The Electronic Frontier Foundation and a coalition of public-interest groups (the Center for Social Media, School of Communications, American University; Program on Information Justice and Intellectual Property, Washington College of Law, American University; Public Knowledge; Berkman Center for Internet and Society at Harvard Law School; and the American Civil Liberties Union of Northern California) have issued "Fair Use Principles for User-Generated Video Content."
Here's an excerpt from the press release:
Fair uses have been mistakenly caught up in copyright enforcement dragnets in the past. For example, earlier this year blogger Michelle Malkin's video about rapper Akon was erroneously taken down from YouTube after Universal Music Group (UMG) claimed copyright infringement. In that case, two excerpts from Akon music videos were embedded in a longer commentary about the rap star. Although UMG ultimately admitted its mistake, automated content filtering raises the possibility that commentaries like this might be blocked preemptively in the future.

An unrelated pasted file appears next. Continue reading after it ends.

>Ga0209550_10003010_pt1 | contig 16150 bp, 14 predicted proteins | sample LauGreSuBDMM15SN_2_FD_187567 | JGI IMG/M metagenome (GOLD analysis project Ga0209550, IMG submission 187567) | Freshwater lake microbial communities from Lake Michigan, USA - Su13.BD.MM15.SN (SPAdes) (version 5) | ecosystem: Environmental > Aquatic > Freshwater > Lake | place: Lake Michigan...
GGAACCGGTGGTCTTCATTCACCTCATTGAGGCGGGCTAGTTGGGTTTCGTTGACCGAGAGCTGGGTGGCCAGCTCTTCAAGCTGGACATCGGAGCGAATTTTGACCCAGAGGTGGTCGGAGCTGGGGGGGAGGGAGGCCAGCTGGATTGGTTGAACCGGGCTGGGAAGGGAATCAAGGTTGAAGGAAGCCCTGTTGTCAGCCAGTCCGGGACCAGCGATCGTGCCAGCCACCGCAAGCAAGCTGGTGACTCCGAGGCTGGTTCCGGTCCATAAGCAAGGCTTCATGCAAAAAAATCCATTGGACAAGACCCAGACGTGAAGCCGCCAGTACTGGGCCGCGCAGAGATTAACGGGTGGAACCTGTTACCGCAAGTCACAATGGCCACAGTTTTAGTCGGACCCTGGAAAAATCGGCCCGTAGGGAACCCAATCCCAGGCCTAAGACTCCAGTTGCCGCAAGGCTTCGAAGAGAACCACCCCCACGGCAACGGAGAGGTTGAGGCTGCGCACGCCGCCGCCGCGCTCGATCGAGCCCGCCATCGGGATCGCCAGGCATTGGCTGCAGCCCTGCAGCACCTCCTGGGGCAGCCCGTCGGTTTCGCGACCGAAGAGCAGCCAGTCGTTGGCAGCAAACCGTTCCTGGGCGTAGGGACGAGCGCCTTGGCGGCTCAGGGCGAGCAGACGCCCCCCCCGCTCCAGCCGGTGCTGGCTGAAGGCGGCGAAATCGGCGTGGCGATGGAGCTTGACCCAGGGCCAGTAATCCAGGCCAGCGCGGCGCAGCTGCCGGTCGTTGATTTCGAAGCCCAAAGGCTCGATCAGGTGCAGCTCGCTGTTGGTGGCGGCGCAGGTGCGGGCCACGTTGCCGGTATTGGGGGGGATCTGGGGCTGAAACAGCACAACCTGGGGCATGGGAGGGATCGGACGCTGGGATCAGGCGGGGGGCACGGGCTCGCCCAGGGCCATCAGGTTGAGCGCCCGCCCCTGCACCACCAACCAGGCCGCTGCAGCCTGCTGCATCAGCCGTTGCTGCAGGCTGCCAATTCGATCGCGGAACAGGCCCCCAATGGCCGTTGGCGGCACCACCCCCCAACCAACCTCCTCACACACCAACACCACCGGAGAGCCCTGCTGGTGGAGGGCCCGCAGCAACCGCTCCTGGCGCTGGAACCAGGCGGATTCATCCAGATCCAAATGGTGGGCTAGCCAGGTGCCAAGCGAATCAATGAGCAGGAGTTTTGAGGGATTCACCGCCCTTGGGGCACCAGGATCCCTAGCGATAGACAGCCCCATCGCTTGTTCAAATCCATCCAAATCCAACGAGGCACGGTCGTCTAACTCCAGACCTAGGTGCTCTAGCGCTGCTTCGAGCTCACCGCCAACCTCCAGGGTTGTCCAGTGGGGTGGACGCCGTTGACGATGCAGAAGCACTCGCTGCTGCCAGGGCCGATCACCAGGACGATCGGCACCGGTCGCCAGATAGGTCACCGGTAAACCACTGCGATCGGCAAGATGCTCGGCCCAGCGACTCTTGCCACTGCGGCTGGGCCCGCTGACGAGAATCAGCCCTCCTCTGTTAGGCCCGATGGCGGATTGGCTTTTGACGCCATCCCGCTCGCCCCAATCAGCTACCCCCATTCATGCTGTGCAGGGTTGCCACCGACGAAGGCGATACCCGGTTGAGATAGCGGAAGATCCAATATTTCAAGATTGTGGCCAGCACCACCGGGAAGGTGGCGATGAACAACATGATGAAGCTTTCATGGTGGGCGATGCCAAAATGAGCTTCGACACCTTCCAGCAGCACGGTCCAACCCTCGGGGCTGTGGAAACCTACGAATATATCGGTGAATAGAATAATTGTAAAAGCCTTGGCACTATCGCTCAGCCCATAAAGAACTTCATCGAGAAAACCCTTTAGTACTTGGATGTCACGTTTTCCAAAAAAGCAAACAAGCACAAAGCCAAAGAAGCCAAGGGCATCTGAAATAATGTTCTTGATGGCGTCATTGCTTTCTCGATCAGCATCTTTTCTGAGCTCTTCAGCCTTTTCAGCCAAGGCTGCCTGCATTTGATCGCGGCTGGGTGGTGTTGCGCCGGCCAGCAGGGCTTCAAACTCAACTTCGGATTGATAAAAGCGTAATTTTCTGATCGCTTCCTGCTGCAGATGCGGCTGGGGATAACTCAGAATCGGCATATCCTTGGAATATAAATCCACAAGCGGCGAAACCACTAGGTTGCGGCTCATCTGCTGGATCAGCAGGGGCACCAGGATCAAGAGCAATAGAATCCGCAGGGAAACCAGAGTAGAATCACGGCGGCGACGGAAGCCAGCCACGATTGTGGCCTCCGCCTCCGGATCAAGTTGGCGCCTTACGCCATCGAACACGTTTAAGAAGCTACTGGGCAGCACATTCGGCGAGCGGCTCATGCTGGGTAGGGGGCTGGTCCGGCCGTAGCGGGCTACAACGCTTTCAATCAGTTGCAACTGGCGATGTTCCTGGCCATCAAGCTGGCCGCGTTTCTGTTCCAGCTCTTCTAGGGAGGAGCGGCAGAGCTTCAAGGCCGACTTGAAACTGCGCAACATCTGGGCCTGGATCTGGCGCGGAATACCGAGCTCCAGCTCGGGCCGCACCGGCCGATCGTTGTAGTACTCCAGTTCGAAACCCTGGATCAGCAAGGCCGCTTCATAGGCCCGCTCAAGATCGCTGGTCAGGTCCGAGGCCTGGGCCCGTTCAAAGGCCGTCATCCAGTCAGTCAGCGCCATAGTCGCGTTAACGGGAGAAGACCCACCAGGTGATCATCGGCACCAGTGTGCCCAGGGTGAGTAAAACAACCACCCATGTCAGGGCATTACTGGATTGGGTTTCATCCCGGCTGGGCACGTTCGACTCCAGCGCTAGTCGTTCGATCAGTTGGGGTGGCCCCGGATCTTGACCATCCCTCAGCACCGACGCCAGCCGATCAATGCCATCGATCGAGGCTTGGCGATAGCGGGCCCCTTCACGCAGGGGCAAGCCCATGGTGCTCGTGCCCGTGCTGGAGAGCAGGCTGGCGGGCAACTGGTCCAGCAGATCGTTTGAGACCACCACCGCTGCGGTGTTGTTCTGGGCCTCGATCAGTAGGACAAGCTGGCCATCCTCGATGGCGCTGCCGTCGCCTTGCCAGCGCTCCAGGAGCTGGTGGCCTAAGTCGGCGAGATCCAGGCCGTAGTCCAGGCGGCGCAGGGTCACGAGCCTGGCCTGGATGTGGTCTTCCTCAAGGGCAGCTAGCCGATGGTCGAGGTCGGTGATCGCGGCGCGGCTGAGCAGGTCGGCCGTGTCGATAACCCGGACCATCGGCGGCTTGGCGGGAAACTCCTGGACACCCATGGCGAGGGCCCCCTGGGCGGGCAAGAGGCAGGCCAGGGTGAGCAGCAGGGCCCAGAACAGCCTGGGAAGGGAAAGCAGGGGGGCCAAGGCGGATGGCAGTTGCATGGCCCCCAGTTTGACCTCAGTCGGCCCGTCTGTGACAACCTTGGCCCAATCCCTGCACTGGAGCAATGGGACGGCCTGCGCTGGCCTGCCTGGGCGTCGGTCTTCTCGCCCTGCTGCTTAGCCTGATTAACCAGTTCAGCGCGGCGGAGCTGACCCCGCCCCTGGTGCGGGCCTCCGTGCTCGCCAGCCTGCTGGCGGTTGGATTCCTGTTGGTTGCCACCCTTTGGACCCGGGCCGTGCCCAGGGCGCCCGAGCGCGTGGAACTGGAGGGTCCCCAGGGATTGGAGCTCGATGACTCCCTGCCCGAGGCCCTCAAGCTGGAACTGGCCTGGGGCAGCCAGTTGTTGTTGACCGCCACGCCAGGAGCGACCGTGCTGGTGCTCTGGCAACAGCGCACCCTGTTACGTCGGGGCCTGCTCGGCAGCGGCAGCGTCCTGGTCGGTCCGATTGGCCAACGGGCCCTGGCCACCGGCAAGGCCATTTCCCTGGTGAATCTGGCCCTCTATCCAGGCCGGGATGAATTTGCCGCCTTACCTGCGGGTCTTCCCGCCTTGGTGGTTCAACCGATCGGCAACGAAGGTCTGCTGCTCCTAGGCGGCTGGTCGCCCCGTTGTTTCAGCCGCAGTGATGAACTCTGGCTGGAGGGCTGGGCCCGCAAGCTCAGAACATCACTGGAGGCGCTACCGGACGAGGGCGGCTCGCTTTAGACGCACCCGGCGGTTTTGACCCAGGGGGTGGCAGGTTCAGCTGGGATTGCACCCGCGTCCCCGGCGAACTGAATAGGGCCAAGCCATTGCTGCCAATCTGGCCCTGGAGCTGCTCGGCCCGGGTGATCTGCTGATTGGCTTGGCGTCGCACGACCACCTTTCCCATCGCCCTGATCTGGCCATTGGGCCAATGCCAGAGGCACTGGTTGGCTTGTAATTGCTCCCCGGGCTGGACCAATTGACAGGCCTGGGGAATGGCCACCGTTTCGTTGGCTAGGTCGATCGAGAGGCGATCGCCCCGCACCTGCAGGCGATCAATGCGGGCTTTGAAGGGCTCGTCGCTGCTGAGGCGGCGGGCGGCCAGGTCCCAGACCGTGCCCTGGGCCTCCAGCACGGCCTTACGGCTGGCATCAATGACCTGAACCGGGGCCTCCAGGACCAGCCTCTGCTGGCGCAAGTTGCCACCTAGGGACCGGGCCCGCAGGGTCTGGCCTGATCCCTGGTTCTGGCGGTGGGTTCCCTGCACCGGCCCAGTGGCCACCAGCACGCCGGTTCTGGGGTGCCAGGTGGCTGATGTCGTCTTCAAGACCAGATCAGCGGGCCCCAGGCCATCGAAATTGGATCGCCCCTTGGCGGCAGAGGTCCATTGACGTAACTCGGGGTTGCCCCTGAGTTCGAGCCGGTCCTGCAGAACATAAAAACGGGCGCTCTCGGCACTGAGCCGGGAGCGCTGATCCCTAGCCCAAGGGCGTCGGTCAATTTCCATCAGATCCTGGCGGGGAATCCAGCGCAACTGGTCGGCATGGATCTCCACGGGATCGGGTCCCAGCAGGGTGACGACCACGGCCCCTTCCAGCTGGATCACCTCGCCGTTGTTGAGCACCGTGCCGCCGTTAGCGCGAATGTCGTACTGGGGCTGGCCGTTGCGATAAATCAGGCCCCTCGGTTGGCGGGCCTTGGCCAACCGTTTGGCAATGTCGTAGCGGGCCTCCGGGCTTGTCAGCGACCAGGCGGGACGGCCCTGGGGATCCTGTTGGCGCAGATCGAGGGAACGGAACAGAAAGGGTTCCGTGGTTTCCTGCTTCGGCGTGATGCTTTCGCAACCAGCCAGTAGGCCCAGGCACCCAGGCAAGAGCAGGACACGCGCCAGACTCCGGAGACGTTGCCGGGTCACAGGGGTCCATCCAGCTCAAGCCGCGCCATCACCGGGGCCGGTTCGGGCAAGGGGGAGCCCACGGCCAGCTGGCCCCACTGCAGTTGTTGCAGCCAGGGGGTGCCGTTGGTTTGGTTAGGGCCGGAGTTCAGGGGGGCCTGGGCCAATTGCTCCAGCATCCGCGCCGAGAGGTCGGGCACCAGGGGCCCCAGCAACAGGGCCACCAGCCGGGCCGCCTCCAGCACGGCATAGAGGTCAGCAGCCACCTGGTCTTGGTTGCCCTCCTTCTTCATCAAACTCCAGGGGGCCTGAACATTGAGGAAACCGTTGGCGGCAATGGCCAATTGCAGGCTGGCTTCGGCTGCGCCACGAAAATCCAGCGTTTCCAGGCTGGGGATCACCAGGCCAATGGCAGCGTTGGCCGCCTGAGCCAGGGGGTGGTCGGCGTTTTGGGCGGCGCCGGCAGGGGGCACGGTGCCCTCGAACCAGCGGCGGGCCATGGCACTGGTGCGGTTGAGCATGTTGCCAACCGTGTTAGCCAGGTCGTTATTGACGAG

With cases like this one in mind, "Fair Use Principles for User-Generated Content" describes six steps that service providers and copyright owners should take to minimize damage to fair use during copyright enforcement efforts. One key principle is "three strikes before blocking" — verifying that the video matches the video of a copyrighted work, that the audio matches the audio of the same work, and that nearly all of the clip is comprised of that single work. In addition, if a video is blocked by a content filter, the creator should be given an opportunity to dispute the filter's determination.